Private equity is an integral part of the business world, and therefore also of greenhouse horticulture. In fact, private equity is the basic financing of every company. Private equity transactions have received a lot of attention in the media in recent years. A relatively large number of transactions are taking place. Many investors are looking for (higher) returns. Partly for this reason, private equity is a much-used alternative or supplement for companies to bank financing. In the story below, which appeared earlier in the March edition of the trade journal Primeur, Ruud van der Vliet provides his analysis.
Investment companies are actively involved in the long-term development of the company as shareholders. Banks mainly look at historical figures and whether the company meets the conditions and covenants of the financing. This is often retrospective and reactive. For this reason, private equity is also called 'smart' money and bank financing 'dumb' money.
The increased interest of private equity in greenhouse horticulture is very logical, given the expected growth in the area of high-tech greenhouses as a result of the growing demand for sustainably produced fresh fruit and vegetables all year round. Necessary increases in scale and internationalization of greenhouse horticulture call for greater professionalization and financial strength. Private equity can make a positive contribution. However, the success of the cooperation between the company and the investment company depends on a shared vision, the right structure, and capable people.
Increased interest in private equity
The reasons for the increased interest in private equity for Dutch greenhouse horticulture are obvious. The production of fresh food is most sustainable in high-tech greenhouses. The demand for year-round locally and sustainably produced fresh fruit and vegetables of stable high quality is rapidly increasing worldwide. For various reasons, the knowledge, experience, and technology of (growing in) high-tech greenhouses have traditionally been concentrated in the Netherlands.
Worldwide, considerable growth in the area of high-tech greenhouses is expected. Various banks and research institutes expect the area under high-tech greenhouses worldwide to grow from roughly 50,000 ha today to over 100,000 ha in 2030. The majority of the increase in the area will be for the production of fruit and vegetables and a minority for ornamental horticulture. The expected new build of high-tech greenhouses far exceeds the current building capacity of the well-known greenhouse builders. This demands an increase in scale and professionalism from greenhouse builders and their suppliers. We predict this will happen.
Production in high-tech greenhouses appears to be the most sustainable way of growing fresh fruit and vegetables in most climate zones. This was recently confirmed in a WUR study commissioned by Grodan. And more sustainable than organic, too. High-tech greenhouses can therefore form an interesting part of the solution for the global food problem. Investors and retailers see this too. An important challenge, however, is the often low margin for the grower/producer of fresh fruit and vegetables. The power, especially in fresh food, lies at the beginning of the chain (with the seed companies and breeders) and at the end (with the supermarkets). Everyone in between is squeezed. Only good growers/producers with the right high-tech greenhouses, with the right yield per square metre, who can deliver all year round, who can unburden the retailer and who have a good and sustainable product, really make good returns. In practice, this requires an increase in scale, more automation, robotization, digitalization and, above all, professionalization. Chains are rapidly becoming shorter and intermediate links, which add little value, are being cut away. Whereas until recently the grower/producer himself was the client of the greenhouse builder, nowadays more and more investors and retailers are setting up large-scale projects.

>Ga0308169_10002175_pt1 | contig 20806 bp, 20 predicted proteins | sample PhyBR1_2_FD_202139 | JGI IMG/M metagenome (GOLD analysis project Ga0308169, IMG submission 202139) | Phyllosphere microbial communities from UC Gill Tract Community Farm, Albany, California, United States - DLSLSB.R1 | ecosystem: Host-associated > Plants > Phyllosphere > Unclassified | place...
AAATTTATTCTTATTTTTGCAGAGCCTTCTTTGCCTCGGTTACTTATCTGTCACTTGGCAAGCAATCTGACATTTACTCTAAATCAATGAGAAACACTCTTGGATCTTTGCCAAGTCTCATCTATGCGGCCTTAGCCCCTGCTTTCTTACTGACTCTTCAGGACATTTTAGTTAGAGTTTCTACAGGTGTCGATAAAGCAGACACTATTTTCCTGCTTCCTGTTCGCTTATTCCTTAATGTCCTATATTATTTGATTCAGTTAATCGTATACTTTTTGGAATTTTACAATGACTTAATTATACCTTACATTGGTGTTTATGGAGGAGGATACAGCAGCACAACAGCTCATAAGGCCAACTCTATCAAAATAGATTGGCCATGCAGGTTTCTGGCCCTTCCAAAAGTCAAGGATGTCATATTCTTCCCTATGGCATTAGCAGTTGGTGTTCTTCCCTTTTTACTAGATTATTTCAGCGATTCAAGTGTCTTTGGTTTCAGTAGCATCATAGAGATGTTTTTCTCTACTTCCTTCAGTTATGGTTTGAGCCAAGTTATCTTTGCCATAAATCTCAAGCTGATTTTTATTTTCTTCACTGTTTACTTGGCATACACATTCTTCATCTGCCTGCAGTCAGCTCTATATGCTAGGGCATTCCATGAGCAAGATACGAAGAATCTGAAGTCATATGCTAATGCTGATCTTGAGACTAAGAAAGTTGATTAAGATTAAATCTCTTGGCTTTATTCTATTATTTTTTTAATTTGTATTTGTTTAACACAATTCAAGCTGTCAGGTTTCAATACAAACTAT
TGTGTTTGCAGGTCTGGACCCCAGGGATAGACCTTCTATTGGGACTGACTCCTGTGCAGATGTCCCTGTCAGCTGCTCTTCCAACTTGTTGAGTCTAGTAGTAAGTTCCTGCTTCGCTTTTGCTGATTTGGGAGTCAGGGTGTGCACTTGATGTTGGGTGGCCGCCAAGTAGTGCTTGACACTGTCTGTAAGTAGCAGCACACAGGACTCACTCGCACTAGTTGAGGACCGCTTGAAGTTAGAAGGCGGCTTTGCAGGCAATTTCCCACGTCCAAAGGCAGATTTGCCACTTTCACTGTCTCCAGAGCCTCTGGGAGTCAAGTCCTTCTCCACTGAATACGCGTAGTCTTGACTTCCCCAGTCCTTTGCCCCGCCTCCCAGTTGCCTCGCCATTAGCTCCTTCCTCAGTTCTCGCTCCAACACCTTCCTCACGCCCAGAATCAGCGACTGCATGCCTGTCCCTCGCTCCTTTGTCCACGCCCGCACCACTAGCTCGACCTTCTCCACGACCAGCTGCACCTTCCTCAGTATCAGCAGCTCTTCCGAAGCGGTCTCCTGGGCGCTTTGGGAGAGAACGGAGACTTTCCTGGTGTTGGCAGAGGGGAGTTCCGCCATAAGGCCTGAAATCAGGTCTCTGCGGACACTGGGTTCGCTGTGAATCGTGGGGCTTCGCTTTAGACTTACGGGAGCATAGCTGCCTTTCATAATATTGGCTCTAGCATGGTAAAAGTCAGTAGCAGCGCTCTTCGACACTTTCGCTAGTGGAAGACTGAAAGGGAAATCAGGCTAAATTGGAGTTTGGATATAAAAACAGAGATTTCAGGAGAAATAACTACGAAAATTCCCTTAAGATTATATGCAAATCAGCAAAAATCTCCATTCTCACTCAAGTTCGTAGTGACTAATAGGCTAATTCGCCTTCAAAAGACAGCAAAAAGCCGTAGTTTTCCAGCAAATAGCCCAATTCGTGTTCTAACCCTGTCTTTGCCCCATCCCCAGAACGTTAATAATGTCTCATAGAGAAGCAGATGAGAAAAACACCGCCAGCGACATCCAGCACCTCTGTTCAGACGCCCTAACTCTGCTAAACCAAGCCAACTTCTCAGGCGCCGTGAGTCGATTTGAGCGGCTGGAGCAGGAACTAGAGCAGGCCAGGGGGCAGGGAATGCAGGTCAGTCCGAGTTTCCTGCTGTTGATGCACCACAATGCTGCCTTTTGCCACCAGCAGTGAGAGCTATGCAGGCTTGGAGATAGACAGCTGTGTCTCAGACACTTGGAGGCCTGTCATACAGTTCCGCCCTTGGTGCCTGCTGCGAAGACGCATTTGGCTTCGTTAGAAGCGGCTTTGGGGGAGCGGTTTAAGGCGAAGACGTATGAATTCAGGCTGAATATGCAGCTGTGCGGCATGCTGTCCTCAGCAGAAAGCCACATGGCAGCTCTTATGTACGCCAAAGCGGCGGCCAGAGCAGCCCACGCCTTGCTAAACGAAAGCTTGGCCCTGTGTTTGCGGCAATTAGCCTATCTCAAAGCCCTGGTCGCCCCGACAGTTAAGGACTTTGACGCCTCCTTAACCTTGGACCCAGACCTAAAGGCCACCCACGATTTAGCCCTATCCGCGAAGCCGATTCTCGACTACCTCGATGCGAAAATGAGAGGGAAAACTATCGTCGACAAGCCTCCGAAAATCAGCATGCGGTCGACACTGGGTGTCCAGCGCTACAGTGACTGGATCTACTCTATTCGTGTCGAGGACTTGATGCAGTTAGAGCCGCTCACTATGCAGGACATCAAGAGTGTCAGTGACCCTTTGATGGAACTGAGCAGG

Green Deal is less sustainable
The Green Deal of the European Commission (EC) turns out to be much less sustainable than expected. Insiders have known this for a long time and the aforementioned study by WUR confirms it. Everyone understands that something has to be done about climate change. It is debatable whether the solution lies in the production of food. After all, in Europe we produce very sustainably. With Dutch knowledge, technology and experience, we can make an important contribution to a sustainable food supply. Dutch greenhouse horticulture is an excellent example of this. The EC wants to halve the use of crop protection products by 2030. According to European plans, the use of artificial fertilizers must also be reduced. This was calculated by researchers from WUR in a study commissioned by CropLife Europe and CropLife International, in which other stakeholders in the food chain were also involved. In this study, the researchers focused on the impact of the farm-to-fork strategy and the biodiversity strategy, both part of the Green Deal.